This winter, a rather unorthodox artist will have an exhibition at one of London’s highly regarded galleries. Having passed away nearly 50 years ago, the artist puts an interesting spin on the phrase ‘a five-year-old could do that.’ The works that will hit the floor at Mayor Galleries in December aren’t by a child, though, but by a chimpanzee named Congo.
Unusual as it may be, Congo became one of the most-loved painters of his time much in part because of Desmond Morris, a zoologist, ethologist, and a painter, himself. In the 1950s, Morris, who also wrote The Naked Ape: A Zoologist’s Study of the Human Animal, was the host of ‘Zoo Time,’ a television show that was broadcast from the London Zoo. Now 91, Morris was the person who set Congo on his short-lived career as an artist and today, he owns the 55 works by Congo that will be on show at Mayor Galleries.
Morris recalled in the Telegraph the day he offered Congo a pencil and paper saying ‘He took [the pencil] and I placed a piece of card in front of him.’ ‘This is how I recorded it at the time,’ continued Morris, ‘“Something strange was coming out of the end of the pencil. It was Congo’s first line. It wandered a short way and then stopped. Would it happen again? Yes, it did, and again and again.”’ From there, Morris offered Congo more supplies to create his works and, eventually, they ventured into painting. Congo often preferred a fan pattern, which according to Morris reflected the way that apes fan out leaves for a nest, but, as is the case with Split Fan Pattern with Central Black Spot, Congo occasionally veered from his usual pattern. As Congo continued, Morris watched the chimp make specific choices in his composition. In fact, the reason that Split Fan Pattern with Central Black Spot was so monumental was that it was the first time Congo choose to depict something different from his familiar fan patterns. Thus, it was his first artistic choice.
Man steals $20,000 Salvador Dali from San Fran gallery
Egyptian Mummies: Exploring Ancient Lives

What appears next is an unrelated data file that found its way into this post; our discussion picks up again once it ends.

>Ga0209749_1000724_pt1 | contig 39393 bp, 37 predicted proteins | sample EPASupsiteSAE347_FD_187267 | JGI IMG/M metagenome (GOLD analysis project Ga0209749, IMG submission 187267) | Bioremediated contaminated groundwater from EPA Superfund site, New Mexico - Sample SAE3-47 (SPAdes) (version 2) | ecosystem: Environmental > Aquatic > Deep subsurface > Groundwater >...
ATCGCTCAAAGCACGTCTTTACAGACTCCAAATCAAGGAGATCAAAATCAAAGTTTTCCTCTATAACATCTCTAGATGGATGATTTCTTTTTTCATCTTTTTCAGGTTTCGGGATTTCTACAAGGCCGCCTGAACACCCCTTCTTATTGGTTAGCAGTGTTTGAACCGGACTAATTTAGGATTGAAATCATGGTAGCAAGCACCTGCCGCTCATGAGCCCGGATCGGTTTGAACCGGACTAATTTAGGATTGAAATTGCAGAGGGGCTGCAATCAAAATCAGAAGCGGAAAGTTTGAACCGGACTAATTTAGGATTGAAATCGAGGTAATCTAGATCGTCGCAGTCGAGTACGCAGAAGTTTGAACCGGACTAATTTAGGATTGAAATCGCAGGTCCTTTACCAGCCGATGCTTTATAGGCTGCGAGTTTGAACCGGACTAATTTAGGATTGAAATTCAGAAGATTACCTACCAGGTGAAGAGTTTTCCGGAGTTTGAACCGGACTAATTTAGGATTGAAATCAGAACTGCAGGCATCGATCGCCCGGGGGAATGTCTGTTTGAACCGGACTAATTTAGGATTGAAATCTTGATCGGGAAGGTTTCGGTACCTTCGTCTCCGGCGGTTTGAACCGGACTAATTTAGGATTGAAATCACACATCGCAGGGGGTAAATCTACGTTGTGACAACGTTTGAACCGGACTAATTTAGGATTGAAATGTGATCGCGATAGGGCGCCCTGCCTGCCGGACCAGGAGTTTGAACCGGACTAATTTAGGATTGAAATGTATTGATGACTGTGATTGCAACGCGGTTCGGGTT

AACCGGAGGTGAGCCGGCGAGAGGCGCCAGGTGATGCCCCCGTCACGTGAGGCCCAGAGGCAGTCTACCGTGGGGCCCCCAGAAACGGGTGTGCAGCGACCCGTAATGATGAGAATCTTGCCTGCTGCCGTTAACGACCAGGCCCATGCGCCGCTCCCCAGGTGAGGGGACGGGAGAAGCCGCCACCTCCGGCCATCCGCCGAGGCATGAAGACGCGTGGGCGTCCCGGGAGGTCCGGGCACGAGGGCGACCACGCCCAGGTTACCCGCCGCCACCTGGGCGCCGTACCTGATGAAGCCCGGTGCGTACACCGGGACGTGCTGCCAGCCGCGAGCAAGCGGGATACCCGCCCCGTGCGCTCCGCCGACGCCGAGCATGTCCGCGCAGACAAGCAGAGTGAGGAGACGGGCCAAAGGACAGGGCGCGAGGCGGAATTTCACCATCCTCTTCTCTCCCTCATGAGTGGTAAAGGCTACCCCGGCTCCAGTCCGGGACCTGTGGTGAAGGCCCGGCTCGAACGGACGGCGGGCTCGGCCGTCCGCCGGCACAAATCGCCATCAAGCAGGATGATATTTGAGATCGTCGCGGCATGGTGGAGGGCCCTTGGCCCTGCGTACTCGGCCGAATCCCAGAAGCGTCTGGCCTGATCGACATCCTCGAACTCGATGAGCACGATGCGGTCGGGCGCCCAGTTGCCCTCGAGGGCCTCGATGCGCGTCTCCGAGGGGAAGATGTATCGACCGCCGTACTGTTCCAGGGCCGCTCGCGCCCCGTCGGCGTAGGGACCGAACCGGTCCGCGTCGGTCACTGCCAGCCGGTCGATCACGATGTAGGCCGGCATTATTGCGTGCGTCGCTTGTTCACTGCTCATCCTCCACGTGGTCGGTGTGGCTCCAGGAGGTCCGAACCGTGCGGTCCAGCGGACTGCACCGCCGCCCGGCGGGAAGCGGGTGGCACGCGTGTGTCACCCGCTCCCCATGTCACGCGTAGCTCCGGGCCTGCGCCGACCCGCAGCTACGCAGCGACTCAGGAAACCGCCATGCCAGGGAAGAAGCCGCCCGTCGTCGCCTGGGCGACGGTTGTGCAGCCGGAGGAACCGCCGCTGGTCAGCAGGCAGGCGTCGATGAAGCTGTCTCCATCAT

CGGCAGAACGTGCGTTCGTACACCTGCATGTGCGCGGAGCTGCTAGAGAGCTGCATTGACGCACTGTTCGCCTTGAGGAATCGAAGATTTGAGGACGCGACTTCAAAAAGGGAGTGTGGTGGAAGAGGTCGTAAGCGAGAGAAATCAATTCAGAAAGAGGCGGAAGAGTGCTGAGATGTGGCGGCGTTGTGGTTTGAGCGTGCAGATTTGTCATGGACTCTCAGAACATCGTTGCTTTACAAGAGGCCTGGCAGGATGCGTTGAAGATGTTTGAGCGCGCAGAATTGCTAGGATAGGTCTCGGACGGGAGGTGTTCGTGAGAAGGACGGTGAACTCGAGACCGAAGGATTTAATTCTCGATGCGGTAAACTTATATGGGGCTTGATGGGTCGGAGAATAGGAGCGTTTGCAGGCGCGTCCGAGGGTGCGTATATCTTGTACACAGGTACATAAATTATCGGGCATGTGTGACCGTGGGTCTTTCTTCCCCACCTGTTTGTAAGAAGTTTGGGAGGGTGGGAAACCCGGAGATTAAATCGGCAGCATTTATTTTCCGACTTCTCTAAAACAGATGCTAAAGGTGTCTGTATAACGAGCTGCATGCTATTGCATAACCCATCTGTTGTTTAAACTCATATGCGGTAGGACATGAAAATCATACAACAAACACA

Over the course of three years, Congo created more than 400 artworks, which have been included in a number of exhibitions. In 1957, Morris curated an exhibition entitled ‘Painting by Chimpanzees,’ which included Congo’s works at the Contemporary Arts in London and as recently as 2005, Congo’s works were a part of another show at Mayor Galleries. His works were bought by many over the years including Picasso and Joan Miró. In 1964, however, Congo passed away at the age of 10 after succumbing to tuberculosis.
‘Congo’s ability to make a controlled abstract pattern and then to vary it in different ways meant that inside the ape brain there was already an aesthetic sense—very primitive but nevertheless present in a non-human species,’ Morris told artnet News via email. ‘Watching him paint was like witnessing the birth of art.’ Following the exhibition Morris most all of the works will be on sale as Morris hopes they will be cherished by others who grew fond of Congo. Following the 2005 exhibition at Mayor Galleries, three of Congo’s works sold for a total of $25,000 and it’s estimated that the upcoming show could bring in as much as $250,000.
The only work that won’t be for sale though, is Split Fan Pattern with Central Black Spot, which will remain with Morris.
‘Congo the Chimpanzee: The Birth of Art’ will be on view between December 3rd and 19th at London’s Mayor Gallery.